- Tips on how YOU can avoid adding points to your driving record in Construction Zones
Tips on how YOU can avoid adding points to your driving record in Construction Zones
Last year, when the pandemic shuttered Michigan schools and businesses, causing significant reduction in automobile traffic, something unexpected happened: highway fatalities increased. While that tragic statistic came as a surprise, we were also shocked to learn that the greatest rise in accidents took place in construction zones.
Of course, Michigan always lives with highway work zones. Roadways are constantly punished and damaged due to the combination of our challenging climate (think the frigid winter cycle of ice and snow accumulating, thawing, repeating) the continual barrage of harsh road salt and pavement-pounding snow plows (road salt is proven to destroy highway surfaces), and, of course, the tremendous volume of traffic (Detroit has been ranked the 24th worst city in America for traffic congestion). As a result, Michigan has some of the poorest road conditions of any state — it’s ranked 9th worst in the country — and Detroit’s roads are the 5th worst among large cities.
So, it’s no wonder Michiganders endure a continual state of road construction and repair work. Indeed, some Michiganders might be tempted to rename our beautiful Great Lakes State the frustrating “Road Construction State” instead. Which makes it rather surprising that Michigan drivers have been praised as some of the best motorists in the nation (ranked third highest among the states in a recent study). Yet, if Michigan drivers are so good, how do you explain the recent increase in work zone fatalities?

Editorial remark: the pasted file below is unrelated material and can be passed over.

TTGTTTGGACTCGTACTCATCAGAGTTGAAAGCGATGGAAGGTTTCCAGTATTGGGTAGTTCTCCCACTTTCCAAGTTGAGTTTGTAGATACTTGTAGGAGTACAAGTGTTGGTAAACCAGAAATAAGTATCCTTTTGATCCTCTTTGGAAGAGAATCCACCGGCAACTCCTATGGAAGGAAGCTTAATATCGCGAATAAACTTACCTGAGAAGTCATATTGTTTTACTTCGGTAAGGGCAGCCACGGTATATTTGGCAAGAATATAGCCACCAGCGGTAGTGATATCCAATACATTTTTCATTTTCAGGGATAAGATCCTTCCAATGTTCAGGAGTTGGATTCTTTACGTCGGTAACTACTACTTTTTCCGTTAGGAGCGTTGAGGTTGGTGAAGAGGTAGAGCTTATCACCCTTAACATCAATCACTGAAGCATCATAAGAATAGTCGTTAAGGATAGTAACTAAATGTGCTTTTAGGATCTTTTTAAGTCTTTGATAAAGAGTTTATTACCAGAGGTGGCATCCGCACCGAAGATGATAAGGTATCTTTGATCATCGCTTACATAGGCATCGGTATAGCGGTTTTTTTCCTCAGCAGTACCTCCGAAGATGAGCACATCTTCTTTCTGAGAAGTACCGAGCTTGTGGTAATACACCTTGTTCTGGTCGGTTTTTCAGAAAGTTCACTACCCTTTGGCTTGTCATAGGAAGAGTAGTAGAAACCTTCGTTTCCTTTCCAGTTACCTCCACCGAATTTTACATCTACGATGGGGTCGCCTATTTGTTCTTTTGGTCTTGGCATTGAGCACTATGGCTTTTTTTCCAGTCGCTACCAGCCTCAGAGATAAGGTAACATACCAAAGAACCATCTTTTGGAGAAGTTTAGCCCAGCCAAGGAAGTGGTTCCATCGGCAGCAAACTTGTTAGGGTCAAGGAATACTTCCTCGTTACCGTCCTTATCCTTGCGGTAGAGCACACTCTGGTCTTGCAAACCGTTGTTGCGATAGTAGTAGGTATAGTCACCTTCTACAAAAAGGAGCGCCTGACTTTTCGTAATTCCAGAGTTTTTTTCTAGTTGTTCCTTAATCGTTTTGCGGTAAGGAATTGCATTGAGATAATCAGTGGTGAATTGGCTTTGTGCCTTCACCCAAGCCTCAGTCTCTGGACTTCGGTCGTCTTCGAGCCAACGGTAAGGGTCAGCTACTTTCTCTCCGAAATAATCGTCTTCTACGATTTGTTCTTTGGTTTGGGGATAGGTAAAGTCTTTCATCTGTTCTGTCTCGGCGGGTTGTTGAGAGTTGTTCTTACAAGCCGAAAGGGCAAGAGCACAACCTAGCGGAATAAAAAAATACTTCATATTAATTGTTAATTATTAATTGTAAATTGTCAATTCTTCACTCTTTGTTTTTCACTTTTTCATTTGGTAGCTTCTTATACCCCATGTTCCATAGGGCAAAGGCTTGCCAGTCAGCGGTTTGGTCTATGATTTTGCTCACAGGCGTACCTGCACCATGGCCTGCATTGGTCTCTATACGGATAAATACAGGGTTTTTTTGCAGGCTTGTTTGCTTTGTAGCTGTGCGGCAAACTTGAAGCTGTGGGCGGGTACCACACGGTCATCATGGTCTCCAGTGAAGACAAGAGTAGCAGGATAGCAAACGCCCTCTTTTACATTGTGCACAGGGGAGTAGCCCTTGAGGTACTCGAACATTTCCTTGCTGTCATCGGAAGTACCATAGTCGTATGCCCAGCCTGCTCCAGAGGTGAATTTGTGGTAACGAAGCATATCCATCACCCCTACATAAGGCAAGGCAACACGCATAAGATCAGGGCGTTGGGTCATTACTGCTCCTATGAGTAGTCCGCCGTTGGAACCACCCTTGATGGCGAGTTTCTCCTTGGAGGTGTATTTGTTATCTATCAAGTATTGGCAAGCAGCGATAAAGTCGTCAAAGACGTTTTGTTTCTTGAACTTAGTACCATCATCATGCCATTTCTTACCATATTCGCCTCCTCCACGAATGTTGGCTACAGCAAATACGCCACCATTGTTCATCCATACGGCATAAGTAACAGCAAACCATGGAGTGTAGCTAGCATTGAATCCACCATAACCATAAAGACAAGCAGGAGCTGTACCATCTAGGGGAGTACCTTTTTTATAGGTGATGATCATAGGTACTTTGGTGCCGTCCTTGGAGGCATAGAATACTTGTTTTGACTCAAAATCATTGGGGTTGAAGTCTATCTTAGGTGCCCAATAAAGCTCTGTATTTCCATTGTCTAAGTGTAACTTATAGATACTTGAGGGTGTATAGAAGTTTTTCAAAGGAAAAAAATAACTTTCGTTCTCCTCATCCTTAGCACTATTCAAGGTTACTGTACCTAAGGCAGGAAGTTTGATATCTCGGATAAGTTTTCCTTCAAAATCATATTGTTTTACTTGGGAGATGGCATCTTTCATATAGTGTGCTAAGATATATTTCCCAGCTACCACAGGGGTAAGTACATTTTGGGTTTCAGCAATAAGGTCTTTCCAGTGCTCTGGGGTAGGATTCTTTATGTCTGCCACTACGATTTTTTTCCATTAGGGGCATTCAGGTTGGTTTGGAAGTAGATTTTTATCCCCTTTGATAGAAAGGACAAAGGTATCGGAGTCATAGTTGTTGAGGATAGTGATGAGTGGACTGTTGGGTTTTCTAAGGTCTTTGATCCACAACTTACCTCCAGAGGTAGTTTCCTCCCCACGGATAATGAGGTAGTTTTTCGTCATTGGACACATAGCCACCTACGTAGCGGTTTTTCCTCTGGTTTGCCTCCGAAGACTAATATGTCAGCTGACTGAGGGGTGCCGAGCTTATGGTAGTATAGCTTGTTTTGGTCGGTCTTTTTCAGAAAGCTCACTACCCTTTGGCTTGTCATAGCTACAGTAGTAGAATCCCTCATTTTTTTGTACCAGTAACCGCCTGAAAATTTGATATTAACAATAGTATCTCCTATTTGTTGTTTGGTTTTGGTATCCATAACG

We can’t be sure, other than to observe that the pandemic may have provided opportunities for more road construction projects which may have put more workers in harm’s way. Regardless of the reason, the Michigan Department of Transportation (MDOT) noted the growing construction zone accident problem last September and worked to call it to the attention of motorists at the time. Drivers would be wise to heed that warning, because penalties for injuring or killing a highway worker — not to mention merely speeding in a work zone — can be severe.
Hitting a highway worker can hurt you, too
Those strict construction zone penalties were put in place with the passage of Andy’s Law (named for then-19-year-old Andrew Lefko, who was hit and paralyzed while working on I-275) in 2001, which stipulated motorists who kill highway or road maintenance workers could be fined up to $7,500 and sentenced to up to 15 years in prison. Even before Andy’s Law was enacted, fines for speeding in work zones where workers are present had been doubled by Michigan law. The demerit points added to your driving record for speeding in work zones are also significant. Specifically, three points are assessed for driving up to 10 miles per hour over the speed limit, four points for speeding between 10 and 15 miles over, and five points for exceeding the limit by more than 15 miles per hour.